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Few Takers For Harder High School Equivalency Test

Charlotte Albright
Joan Scruggs helps Josh Martel fulfill requirements for high school graduation at Vermont Adult Learning center in White River Junction.

There are big changes in the test that’s given to people who have not graduated from high school but want an equivalent degree. The General Educational Development Test, or GED, is harder and more expensive to take than it used to be.

At the beginning of the year the GED got a total overhaul. In addition to multiple choice, the exam now includes five other kinds of questions testing problem solving and critical thinking.

The price has jumped about seventy percent, to about $120 per test, and it has to be taken on an official test site computer—not on paper.

In a typical year, about 900 Vermonters take the GED and most pass it—though it may take a few tries.  But this year so far, very few are even trying. Toni Marra oversees the test for the state of Vermont, and she says fewer than a dozen people have completed it over the past three months.

“But to me that’s not a surprise just because the test is so very  different than what it has been for the past 20-30 years,” Marra said.

The new test relies on content that is just starting to be taught in schools as part of what’s known as the Common Core. That sets a high bar, especially for adults who have been out of school for several years. But Marra says the new test will be a more valuable credential than the old one.

“I mean I think it’s a good switchover, I mean I think there’s going to be some need for transition in terms of  to get people to think that way…You know it’s not just a multiple choice box, you have to think which answer it could be," she noted.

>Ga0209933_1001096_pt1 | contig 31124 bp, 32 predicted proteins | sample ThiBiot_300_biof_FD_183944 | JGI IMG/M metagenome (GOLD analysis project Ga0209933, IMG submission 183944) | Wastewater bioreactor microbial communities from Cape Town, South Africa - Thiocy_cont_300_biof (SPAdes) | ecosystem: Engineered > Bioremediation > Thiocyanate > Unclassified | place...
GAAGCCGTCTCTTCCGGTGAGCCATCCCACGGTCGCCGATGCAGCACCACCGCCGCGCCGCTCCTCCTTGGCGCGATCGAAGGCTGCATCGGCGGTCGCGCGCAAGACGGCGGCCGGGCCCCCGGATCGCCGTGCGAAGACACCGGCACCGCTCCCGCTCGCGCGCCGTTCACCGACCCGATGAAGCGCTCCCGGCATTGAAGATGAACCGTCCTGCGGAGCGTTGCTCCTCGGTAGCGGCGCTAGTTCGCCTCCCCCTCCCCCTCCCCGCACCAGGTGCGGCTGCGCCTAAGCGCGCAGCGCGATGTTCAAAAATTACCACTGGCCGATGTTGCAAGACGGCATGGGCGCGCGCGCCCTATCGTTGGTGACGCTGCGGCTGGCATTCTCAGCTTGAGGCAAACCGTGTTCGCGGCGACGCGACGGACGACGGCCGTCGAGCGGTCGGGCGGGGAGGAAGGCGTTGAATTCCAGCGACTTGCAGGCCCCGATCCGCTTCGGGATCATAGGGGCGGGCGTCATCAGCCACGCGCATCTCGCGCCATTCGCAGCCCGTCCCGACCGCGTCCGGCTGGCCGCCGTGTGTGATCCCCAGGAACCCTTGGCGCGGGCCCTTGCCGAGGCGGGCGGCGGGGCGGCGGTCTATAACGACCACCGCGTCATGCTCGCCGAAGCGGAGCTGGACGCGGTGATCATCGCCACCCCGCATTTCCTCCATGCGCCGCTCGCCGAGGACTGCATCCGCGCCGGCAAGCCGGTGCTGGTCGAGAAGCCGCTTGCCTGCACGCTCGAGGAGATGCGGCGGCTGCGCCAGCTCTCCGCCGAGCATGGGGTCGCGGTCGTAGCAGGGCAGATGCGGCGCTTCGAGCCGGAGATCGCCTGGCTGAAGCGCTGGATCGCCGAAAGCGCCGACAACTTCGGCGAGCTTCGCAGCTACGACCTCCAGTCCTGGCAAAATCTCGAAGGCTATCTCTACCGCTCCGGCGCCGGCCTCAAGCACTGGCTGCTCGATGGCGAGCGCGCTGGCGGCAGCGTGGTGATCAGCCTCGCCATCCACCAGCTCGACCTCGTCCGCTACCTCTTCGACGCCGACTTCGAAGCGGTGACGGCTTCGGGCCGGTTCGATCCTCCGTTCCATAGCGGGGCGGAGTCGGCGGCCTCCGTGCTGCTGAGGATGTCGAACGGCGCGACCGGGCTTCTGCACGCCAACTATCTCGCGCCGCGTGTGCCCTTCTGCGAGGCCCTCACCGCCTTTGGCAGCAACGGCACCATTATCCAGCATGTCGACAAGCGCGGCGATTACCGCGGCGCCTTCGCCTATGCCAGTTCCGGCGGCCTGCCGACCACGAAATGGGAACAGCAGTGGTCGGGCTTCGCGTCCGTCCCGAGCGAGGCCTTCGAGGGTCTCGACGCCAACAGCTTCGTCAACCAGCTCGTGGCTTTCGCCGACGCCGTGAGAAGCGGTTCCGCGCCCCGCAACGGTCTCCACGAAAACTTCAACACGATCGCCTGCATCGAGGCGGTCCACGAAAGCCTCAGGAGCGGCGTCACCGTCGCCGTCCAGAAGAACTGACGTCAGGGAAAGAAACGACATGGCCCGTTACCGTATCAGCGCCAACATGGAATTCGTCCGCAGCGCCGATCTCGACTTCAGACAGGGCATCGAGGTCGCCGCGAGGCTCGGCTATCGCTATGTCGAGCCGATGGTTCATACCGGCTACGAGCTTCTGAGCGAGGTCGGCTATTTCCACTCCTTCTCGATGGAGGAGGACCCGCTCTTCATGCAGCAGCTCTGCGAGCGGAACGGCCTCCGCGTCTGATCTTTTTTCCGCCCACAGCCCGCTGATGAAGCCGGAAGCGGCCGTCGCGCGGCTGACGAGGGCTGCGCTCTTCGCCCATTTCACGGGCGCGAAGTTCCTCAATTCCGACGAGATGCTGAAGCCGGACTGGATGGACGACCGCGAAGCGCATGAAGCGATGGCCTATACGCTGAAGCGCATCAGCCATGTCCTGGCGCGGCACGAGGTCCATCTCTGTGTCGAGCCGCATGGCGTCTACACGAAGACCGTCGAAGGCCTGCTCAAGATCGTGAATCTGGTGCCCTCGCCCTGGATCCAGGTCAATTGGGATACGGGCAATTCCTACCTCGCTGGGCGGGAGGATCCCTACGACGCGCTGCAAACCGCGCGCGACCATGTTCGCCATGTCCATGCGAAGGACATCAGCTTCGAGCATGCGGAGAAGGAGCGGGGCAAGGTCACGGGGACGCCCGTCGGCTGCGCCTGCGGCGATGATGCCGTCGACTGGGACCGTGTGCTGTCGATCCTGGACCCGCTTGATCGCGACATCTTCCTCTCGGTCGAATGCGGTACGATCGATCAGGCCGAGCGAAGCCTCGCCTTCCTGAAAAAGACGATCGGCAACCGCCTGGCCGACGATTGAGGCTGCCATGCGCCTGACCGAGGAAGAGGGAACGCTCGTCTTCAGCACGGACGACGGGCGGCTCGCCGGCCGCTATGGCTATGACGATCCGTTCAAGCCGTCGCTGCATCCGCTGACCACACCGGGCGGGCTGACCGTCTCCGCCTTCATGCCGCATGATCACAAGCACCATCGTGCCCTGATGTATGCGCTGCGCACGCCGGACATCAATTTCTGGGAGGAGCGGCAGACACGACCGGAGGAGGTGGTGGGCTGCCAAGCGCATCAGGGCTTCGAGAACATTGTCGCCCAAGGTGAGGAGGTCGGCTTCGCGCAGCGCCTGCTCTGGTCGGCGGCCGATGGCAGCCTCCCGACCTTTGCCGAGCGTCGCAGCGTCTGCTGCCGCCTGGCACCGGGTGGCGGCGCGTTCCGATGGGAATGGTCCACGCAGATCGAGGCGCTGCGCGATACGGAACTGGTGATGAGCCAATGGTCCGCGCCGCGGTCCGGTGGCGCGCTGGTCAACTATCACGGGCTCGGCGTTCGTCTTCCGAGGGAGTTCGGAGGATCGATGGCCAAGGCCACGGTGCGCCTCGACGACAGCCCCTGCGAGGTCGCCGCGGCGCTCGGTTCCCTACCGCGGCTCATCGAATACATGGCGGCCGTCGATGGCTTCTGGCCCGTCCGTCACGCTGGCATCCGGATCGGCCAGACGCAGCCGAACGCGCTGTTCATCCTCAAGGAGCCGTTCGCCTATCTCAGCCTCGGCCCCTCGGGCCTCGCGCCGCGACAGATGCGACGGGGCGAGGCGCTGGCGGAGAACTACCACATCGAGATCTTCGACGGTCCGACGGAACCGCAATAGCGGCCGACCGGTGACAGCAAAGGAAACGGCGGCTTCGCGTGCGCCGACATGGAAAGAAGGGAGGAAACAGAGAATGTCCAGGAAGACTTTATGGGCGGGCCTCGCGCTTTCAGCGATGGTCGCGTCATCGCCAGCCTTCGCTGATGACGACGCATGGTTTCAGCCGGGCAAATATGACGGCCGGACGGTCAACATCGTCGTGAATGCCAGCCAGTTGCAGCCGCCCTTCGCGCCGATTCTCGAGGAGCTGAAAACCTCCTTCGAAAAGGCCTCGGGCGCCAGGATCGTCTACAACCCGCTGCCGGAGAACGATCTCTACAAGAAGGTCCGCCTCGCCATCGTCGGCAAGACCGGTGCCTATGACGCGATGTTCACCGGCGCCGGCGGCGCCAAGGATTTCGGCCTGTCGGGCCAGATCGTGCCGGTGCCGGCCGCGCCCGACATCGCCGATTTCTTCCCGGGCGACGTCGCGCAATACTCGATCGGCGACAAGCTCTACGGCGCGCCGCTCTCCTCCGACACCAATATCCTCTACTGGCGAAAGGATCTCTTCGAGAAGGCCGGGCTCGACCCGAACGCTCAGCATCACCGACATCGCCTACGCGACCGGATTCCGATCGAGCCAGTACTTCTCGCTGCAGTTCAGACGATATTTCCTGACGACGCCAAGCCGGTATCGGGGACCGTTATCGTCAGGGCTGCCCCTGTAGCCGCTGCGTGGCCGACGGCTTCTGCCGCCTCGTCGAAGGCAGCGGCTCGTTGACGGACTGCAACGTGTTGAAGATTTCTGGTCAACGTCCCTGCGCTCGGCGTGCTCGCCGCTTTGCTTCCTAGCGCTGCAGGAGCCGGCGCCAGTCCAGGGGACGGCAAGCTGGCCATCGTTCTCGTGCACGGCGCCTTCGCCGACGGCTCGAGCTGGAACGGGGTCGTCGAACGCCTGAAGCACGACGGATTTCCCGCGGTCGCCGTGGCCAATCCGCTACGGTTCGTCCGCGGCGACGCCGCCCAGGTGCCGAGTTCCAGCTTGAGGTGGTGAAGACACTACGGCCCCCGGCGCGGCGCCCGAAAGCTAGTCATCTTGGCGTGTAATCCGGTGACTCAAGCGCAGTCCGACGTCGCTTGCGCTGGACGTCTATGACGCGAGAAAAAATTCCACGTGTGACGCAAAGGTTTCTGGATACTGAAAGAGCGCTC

At the Adult Learning Center in White River Junction, that transition is underway. But Instructor Joan Scruggs says the new test is scaring some students, in part because of media reports about how tough it is. Even when it was easier, only about 1 percent of people who are eligible for the test tackled it in Vermont. 

“It’s a hard thing, it’s a scary thing to do in the first place, and when you know the test is made much harder, it’s even tougher to come in and do it,” Scruggs said.

But Scruggs says adult learning teachers throughout Vermont can prepare nervous students for the two-day exam, and help them conquer their fear of test-taking.

“We are changing our instruction, our classes, our lessons so that we will help our students reach those standards,” she said.

Scruggs and other adult ed teachers in Vermont are also reminding students that they have an alternative—for some, a better--route to high school equivalency. Instead of taking a test they can get private tutorials designed in tandem with the high school they left. If they successfully complete that individualized learning plan, they can finish their high school education on their own.

That’s what eighteen-year-old Josh Martel was doing, as Joan Scruggs helped him tackle math problems in a workbook.

“You understand how to do this so [we] are skipping and not doing every single problem,” Scruggs told Martel.  

Martel says he dropped out of Hartford High School because he got into social and academic trouble. Now he is holding down three jobs: at a towing company, a fire department, and Fedex. He says when he dropped out, he made a vow.

“I promised one of my good friends that I wasn’t going to get a GED but get my high school diploma because if I apply for a job then they are going to take me over somebody with a GED.”

That may or may not be true these days, now that the GED is harder than it used to be. But the multiple choice question is whether the test company has a) priced it out of the market, b) scared away customers or c) made long overdue improvements.

It will take time, at least in Vermont, to know the answer.

Charlotte Albright lives in Lyndonville and currently works in the Office of Communication at Dartmouth College. She was a VPR reporter from 2012 - 2015, covering the Upper Valley and the Northeast Kingdom. Prior to that she freelanced for VPR for several years.
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